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Dropbox under fire for lying to its customers about security

Posted by on 16/05/2011

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The popular file cloud sharing service is in a bit of hot water after an official complaint was filed at the FTC (Federal Trade Commission) over concerns of Dropbox actually misleading the public regarding the actual level of security offered versus what they claim to offer.

Ph.D. student Christopher Soghoian filed the claim against Dropbox claiming that data encryption keys are stored on their servers, allowing for employees to potentially decrypt stored data and view it. This means that data can be extracted and published by rogue officials or be used in government matters, which could lead to heavy legal implications put against the users uploading files (if they are deemed illegal).

In a further update, they did admit that a few staff members have total access to files on the server if they ever are required for legal purposes.

Like most online services, we have a small number of employees who must be able to access user data for the reasons stated in our privacy policy (e.g., when legally required to do so). But that’s the rare exception, not the rule. We have strict policy and technical access controls that prohibit employee access except in these rare circumstances. In addition, we employ a number of physical and electronic security measures to protect user information from unauthorized access.

Clearly this opens a can of worms since the policy itself means that these employees can inadvertently access the files for their own illicit purposes if they wish to. For those trying to avoid legal implications like those related to data being extracted from Facebook and Google, the case is no different here.

On another note, because they have total control over the data encryption/decryption keys, they scan the hash content of all uploaded files to prevent occurrences of data duplication, thus allowing them to save space and save money, but at the expense of file security. This allows them an unfair competitive advantage over their two major competitors SpiderOak and Wuala.

The data transfer protocol also seems to be up for question because Dropbox claims to use HTTPS connections for all transfers, but their mobile apps actually use regular HTTP protocol, which means that any unencrypted data being transferred could be intercepted and decoded. Since data encryption only takes place on the Dropbox end, it leaves users in the open during transfers on mobile devices.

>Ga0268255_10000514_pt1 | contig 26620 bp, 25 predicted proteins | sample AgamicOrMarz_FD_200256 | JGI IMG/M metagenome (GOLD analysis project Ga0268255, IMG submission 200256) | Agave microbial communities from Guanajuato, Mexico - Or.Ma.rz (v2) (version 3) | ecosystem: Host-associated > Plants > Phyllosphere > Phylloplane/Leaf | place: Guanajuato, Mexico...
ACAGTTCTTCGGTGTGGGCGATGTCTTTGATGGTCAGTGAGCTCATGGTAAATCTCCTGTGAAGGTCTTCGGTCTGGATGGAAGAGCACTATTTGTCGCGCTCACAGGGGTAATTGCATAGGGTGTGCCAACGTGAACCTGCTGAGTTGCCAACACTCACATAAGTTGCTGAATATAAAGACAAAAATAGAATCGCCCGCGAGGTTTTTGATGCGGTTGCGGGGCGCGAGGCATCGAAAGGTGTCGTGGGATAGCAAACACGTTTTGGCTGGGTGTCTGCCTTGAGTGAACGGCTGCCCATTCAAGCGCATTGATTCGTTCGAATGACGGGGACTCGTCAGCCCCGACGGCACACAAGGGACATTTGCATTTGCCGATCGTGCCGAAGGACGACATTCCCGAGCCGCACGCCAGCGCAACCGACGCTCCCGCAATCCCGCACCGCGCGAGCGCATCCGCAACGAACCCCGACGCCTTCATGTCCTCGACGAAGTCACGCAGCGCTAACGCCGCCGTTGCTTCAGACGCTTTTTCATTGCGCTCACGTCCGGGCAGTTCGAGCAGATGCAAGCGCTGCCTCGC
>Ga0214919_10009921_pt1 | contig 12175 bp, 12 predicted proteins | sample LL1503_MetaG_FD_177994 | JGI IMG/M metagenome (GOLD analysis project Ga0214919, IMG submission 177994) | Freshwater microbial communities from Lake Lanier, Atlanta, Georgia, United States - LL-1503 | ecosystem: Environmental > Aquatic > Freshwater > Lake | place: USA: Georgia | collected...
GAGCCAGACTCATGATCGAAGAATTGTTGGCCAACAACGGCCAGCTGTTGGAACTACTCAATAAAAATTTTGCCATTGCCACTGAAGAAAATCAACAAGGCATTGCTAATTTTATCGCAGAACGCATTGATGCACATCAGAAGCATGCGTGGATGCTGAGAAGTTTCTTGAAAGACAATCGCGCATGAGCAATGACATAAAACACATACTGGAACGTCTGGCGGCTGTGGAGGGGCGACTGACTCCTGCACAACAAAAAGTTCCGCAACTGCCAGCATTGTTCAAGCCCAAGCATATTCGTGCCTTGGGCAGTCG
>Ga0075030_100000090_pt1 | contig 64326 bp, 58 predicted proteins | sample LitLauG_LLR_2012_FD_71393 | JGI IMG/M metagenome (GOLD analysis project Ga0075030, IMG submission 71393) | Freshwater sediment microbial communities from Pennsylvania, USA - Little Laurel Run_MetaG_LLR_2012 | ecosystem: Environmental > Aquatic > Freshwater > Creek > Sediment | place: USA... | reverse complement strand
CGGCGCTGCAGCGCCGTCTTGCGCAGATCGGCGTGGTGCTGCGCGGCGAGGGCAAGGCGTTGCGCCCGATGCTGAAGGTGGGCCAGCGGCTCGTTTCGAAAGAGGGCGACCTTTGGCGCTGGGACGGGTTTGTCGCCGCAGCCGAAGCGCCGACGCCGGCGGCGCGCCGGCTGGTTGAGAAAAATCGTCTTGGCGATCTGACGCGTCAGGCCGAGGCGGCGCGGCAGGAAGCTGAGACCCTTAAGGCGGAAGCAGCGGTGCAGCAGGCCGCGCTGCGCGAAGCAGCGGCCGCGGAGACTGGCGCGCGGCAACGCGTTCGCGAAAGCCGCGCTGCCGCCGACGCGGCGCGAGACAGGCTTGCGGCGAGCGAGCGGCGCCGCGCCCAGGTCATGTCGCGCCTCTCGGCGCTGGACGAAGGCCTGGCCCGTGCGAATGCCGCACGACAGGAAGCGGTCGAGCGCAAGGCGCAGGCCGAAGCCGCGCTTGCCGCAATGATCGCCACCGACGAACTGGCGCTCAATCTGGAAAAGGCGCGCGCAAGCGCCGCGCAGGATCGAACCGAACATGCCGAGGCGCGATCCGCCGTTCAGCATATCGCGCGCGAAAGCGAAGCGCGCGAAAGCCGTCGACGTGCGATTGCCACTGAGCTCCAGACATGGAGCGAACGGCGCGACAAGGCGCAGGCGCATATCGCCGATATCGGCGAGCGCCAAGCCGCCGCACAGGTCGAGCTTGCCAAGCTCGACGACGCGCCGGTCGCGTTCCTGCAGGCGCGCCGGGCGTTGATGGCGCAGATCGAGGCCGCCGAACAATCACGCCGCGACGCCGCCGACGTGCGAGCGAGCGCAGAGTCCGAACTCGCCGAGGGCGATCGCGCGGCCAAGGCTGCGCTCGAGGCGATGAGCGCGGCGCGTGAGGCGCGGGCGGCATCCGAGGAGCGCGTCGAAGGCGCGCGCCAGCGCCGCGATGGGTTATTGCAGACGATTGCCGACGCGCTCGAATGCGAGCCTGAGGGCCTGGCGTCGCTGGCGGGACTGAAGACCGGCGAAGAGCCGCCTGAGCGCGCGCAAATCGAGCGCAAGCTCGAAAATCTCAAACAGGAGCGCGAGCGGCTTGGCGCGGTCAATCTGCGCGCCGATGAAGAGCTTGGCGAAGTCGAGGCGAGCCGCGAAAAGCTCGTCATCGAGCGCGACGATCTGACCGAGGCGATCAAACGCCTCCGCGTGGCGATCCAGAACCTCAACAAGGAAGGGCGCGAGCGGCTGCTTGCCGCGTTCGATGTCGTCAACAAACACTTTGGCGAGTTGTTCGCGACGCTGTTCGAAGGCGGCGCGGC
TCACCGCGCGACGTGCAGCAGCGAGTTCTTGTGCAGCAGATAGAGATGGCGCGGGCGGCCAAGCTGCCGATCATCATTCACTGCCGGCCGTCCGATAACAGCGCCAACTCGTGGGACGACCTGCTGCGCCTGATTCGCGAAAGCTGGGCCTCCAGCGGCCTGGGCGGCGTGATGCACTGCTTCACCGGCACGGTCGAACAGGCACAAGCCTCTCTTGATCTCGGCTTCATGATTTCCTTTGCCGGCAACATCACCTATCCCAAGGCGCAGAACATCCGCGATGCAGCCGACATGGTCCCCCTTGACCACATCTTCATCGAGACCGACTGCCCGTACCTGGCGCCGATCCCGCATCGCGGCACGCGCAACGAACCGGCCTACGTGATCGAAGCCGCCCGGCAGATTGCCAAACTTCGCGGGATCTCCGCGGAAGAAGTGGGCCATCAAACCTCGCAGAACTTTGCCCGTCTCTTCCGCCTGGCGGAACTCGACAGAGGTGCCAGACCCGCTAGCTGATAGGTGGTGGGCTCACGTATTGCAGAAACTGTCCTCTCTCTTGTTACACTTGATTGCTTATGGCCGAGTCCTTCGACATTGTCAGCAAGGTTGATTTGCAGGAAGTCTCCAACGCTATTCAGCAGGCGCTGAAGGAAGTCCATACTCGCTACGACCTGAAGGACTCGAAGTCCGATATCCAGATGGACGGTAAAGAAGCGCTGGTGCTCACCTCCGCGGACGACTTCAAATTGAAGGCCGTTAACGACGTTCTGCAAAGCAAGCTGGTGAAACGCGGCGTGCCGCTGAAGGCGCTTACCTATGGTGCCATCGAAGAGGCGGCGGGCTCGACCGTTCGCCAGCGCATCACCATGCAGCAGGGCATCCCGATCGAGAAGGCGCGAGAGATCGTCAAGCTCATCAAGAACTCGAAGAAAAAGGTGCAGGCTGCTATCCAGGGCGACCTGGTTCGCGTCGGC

The complaint requests that Dropbox go further to clarify their security policies and update their information listings, because even high profiles tech experts seemed to have been misled by the current policies put in place. Even after a recent update of their security policies on April 13th, Soghoian believes there is still a lot to be accounted for.

You can read the entire complaint below.

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  • Bcrescente

    “ We have strict policy and technical access controls that prohibit employee access…”

    “…the policy itself means that these employees can inadvertently access the files for their own illicit purposes if they wish to”

    Are you stupid?? You’re contradicting yourself. This article looks like it was written by a glue sniffing 2nd grader.

    “…they scan the hash content of all uploaded files to prevent occurrences of data duplication, thus allowing them to save space and save money, but at the expense of file security”

    You don’t have to have access to a file to read the hash data. It’s simply a total of all bits in a file. A total of 1′s and 0′s. I don’t see a security breach here.

    I’d suggest hiring an elementary student to do your proofreading. It might help catch the blatant factual errors and hyperbole.

  • https://www.blogtechnical.com Bradley Wint

    When you can tell the difference between a quoted paragraph (i.e. what they said) vs. what I have to say about the matter, then we can talk about who sniffs glue. Also, when using the guise of a famous blogger, at least learn to spell his name correctly? Nice rant though.

  • Argent

    I hope you are a troll because stupidity this high would be sad.

  • Argent

    I hope you are a troll because stupidity this high would be sad.

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